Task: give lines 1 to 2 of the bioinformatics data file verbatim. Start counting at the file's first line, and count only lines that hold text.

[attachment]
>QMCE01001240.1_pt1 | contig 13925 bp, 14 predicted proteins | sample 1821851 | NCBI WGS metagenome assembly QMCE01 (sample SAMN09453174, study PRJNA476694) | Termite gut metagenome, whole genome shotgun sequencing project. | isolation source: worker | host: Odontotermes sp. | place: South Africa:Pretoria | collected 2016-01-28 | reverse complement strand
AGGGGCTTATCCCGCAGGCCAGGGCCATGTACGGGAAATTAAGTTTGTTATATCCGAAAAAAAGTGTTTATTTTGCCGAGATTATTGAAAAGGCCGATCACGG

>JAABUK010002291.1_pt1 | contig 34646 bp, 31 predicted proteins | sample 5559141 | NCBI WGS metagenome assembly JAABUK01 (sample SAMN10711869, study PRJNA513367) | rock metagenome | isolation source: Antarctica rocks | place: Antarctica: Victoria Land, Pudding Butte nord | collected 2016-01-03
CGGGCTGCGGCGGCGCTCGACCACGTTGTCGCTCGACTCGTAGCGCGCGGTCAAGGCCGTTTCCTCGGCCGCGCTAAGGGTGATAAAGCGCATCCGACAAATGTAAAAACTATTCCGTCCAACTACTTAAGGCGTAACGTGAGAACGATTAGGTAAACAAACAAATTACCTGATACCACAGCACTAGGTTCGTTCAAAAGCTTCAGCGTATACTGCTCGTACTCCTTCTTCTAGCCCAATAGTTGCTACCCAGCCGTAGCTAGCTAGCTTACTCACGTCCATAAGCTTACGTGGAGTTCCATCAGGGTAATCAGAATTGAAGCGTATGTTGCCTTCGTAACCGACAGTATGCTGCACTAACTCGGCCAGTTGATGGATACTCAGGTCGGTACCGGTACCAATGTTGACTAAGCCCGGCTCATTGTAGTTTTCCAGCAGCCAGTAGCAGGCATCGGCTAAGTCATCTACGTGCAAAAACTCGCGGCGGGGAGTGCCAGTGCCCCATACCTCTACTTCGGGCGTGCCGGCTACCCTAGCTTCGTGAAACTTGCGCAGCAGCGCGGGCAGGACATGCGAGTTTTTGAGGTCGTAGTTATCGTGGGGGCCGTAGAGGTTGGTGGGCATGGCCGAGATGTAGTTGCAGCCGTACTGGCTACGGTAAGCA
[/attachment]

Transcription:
>QMCE01001240.1_pt1 | contig 13925 bp, 14 predicted proteins | sample 1821851 | NCBI WGS metagenome assembly QMCE01 (sample SAMN09453174, study PRJNA476694) | Termite gut metagenome, whole genome shotgun sequencing project. | isolation source: worker | host: Odontotermes sp. | place: South Africa:Pretoria | collected 2016-01-28 | reverse complement strand
AGGGGCTTATCCCGCAGGCCAGGGCCATGTACGGGAAATTAAGTTTGTTATATCCGAAAAAAAGTGTTTATTTTGCCGAGATTATTGAAAAGGCCGATCACGG